Focus On: Stephanie Szostak & Family

Stephanie Szostak, her husband and two boys, aged 17 and 13 have lived in Westport for seven years. Stephanie is an actress who recently wrapped up the second season of her show A Million Little Things on ABC. 

“Having just wrapped a show, normally I would be probably auditioning for new stuff now but obviously all productions everywhere have stopped. As an actor these periods of unemployment and waiting are something we are familiar with so I’ve decided to treat it like that—as regular waiting. I’ve had to deal with not being in control before—waiting for callbacks for example. It’s good to treat this as sort of an “off-season” like athletes and to take the opportunity to do things to be a better performer, like creating and journaling which I am attempting to do.

Sometimes, I can’t believe the volatility of my state of mind. There are days where I’m positive or functioning and just being able to take day to day and focusing on what’s in my control. I focus on just feelin  and acting slow and just being where I am–where my two feet are. And things are ok when things are like that. It’s not that I am being oblivious but I’ve limited watching news to once a day. 

There are other days when I can’t quiet my mind and that’s saying a lot because and I’ m a meditator. I meditate 2x a day. I guess we are never really in control but this is more challenging than in regular times. Your own mind can be an obstacle—thinking about the future and the pain all around. 

Other obstacles are the news, being four people in one house, together all the time. I gain energy from moments alone, and that is challenged now. It goes without saying, though, that it’s a blessing to be together with our loved ones. We say thank god we are together, and that we like as well as love each other.  

My husband is a financial planner who normally goes into city two to three times a week. Like everyone he works from home all the time now and he is actually working a lot, and is in touch with a lot of clients just hearing them out about and what they need. It’s interesting because you can hear from his side of the conversation that theirs state of mind range. He’ll go from one person who is optimistic and to another going through a nightmare as well people who were dealing with illness already and then this crisis has happened. Of course, it affects him but thank goodness for technology so he can stay connected to co-workers because for him going to office was important. It’s important to feel the energy of other people around you.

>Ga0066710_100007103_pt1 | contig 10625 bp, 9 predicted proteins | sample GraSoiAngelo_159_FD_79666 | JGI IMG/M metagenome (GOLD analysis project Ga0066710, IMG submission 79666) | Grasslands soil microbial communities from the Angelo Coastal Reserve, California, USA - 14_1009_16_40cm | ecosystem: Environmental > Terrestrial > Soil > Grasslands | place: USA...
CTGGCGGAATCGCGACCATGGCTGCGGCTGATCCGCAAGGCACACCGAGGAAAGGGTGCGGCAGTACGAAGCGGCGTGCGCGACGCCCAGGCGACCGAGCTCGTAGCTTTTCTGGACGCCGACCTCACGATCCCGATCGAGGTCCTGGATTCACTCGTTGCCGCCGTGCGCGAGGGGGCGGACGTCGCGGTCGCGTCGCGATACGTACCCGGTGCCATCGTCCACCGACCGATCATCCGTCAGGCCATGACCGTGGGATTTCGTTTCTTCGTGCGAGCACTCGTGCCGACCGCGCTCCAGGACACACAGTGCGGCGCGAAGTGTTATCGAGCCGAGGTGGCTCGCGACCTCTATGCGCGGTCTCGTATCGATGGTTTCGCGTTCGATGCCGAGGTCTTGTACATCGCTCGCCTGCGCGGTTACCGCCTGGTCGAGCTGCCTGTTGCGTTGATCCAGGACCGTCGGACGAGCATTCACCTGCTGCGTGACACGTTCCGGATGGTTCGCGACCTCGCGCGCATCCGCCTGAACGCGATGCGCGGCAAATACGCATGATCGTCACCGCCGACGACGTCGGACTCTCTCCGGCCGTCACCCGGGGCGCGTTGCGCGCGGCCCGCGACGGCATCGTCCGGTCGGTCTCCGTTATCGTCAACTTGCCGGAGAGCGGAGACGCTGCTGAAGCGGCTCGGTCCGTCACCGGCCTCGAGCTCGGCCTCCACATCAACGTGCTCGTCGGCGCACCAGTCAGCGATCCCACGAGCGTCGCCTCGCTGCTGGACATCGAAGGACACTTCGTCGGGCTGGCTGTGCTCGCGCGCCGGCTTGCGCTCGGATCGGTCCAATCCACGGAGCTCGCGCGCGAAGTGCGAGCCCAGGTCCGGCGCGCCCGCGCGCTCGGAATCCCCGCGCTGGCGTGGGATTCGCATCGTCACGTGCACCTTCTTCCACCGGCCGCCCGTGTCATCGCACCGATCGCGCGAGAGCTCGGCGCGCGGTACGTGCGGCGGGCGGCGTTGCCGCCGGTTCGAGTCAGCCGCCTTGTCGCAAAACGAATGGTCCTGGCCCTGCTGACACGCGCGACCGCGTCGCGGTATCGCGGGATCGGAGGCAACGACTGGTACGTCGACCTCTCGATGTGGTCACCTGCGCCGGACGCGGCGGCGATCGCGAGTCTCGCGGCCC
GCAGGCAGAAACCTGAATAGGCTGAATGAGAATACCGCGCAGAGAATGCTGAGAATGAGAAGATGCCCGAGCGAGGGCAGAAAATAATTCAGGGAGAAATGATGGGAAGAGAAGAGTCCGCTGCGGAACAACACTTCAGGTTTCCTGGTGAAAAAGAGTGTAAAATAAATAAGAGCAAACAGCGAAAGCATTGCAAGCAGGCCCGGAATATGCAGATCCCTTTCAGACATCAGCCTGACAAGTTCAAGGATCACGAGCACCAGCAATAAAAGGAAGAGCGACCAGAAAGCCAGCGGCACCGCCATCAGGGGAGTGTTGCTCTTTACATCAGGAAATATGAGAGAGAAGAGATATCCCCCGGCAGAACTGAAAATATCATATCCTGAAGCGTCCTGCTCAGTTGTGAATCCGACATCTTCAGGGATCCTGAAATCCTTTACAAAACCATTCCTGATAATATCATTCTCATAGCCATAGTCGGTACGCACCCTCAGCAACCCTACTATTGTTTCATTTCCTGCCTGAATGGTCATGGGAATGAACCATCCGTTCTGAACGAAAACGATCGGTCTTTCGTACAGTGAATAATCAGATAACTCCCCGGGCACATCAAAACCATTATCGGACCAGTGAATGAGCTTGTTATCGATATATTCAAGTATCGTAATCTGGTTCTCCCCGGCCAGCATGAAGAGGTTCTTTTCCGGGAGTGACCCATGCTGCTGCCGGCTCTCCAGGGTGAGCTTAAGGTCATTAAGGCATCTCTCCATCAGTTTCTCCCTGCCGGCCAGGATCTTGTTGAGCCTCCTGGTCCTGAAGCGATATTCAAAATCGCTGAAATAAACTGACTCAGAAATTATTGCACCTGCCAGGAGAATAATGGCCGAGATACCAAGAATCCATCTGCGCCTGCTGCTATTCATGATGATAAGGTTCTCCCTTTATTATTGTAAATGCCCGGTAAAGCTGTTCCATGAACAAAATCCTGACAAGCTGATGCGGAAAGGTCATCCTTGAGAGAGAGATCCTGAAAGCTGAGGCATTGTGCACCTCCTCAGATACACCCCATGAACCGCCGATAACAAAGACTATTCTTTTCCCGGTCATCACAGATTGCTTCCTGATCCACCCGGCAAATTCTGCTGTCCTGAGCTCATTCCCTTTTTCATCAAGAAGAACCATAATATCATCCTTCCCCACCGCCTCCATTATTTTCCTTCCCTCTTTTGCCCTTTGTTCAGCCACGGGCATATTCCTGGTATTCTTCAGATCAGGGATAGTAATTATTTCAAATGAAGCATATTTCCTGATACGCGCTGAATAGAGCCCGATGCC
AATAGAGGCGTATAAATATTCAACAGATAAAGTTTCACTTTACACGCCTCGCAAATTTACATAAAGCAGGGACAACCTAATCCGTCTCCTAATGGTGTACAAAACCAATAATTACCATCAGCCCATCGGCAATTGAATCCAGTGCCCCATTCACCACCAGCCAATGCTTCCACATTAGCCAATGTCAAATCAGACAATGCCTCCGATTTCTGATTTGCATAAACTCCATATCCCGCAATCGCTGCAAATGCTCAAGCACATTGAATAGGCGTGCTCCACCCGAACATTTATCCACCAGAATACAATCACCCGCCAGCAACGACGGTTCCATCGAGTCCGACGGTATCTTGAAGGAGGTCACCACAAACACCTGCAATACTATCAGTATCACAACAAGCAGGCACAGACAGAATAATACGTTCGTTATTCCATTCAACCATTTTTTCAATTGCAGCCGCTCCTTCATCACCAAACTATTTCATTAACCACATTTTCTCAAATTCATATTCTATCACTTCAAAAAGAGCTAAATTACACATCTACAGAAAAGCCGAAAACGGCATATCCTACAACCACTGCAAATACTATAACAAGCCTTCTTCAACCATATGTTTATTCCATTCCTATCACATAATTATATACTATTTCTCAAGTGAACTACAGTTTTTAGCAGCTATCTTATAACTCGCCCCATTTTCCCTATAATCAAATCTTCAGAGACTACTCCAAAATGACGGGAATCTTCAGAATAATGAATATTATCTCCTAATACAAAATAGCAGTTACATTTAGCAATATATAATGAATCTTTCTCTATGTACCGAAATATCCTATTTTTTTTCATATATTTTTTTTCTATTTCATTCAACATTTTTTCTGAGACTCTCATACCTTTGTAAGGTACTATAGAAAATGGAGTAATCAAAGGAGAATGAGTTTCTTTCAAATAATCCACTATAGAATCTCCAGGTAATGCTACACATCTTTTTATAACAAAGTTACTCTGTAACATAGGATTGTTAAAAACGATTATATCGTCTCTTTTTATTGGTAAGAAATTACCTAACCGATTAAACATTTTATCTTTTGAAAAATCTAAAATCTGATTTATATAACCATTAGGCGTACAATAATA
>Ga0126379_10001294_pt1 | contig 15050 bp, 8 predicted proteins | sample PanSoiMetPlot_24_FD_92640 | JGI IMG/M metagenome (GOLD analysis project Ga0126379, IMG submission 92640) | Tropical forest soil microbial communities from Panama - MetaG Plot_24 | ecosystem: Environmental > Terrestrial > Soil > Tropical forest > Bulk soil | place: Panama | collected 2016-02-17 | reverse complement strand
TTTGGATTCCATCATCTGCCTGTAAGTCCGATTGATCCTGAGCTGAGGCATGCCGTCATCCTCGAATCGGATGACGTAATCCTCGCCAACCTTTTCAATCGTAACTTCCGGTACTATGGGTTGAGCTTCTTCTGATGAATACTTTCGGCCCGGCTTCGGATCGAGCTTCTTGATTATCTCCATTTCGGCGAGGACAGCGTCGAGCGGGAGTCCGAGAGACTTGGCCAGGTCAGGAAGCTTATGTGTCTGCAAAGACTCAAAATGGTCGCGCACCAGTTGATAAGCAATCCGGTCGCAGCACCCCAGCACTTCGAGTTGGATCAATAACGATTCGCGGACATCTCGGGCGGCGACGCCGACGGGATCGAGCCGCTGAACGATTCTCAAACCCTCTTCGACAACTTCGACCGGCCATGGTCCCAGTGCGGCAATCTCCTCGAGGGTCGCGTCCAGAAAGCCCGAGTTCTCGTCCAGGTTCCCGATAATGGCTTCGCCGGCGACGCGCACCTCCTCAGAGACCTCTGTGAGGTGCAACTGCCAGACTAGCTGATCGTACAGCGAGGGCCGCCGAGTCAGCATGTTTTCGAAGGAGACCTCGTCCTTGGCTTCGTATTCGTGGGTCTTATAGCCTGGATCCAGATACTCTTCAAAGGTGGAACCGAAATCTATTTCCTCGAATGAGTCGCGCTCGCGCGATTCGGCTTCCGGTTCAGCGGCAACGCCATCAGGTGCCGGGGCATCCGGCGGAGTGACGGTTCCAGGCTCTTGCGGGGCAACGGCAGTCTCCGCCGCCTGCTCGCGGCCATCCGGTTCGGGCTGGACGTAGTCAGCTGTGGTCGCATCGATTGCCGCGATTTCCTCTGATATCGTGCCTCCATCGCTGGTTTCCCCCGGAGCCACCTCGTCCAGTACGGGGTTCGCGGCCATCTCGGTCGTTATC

One saving grace as a family has been the puppy we adopted in February. He has been such a gift.  He’s given us moments of joy and love and togetherness around him. The other day, I was lying on the ground with the puppy with my 17 year old—a tender moment that wouldn’t have happened normally. 

We’ve also drawn a lot of resilience from our kids. Kids are incredible because they are in the moment always. My younger son has a group FaceTime talk with his friends they all check in and it’s so sweet. They talk about school, have homework groups—they help each other.  

Most of all, I’m amazed at the leadership in the town and the communication we’ve been getting from very early on—it really makes a difference. I feel like that as a community we’ve really come together and everyone is respecting what needs to happen. Most of the time, people have good intentions. I believe in the good of people but some people take a little bit longer to figure thing out, to get with the program. I don’t think that’s ill-intended so I believe we have to be careful with social media with pointing fingers, denouncing or accusing. We need to talk to people directly, email if we need to say something or see something. We need to have accountability for what we say and not hide behind a screen. 

My mom grew up in Paris in World War 2 and she said “funny times, bring funny behavior”—meaning you don’t know how people will react to stress.  We need to have history be our teacher and hear its reminders, before we reach points where we want lash out when we see others doing what we don’t think is right. We should remember that we don’t know what they are going through. 

We need to have history be our teacher and hear its reminders…

Social distancing is weighing on us all, but it will be long, so we must remember to be gentle in the way we act with one another. We need to get ahead of the mental and emotional issues that will surely arise. Awareness is everything. If we are made aware then we can step into the world with that awareness.” 

Explore More of “Westport In Focus”

To read more of the museums long lens oral histories please visit the Westport In Focus page.